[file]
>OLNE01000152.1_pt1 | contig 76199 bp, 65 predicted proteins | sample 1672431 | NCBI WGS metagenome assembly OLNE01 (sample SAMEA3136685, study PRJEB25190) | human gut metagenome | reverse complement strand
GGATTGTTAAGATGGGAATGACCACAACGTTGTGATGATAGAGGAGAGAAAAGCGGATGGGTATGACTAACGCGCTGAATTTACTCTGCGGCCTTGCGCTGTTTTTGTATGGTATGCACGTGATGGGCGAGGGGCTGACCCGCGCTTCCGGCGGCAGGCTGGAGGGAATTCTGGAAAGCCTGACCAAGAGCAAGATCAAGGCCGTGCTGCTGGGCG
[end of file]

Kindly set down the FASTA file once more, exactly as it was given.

>OLNE01000152.1_pt1 | contig 76199 bp, 65 predicted proteins | sample 1672431 | NCBI WGS metagenome assembly OLNE01 (sample SAMEA3136685, study PRJEB25190) | human gut metagenome | reverse complement strand
GGATTGTTAAGATGGGAATGACCACAACGTTGTGATGATAGAGGAGAGAAAAGCGGATGGGTATGACTAACGCGCTGAATTTACTCTGCGGCCTTGCGCTGTTTTTGTATGGTATGCACGTGATGGGCGAGGGGCTGACCCGCGCTTCCGGCGGCAGGCTGGAGGGAATTCTGGAAAGCCTGACCAAGAGCAAGATCAAGGCCGTGCTGCTGGGCG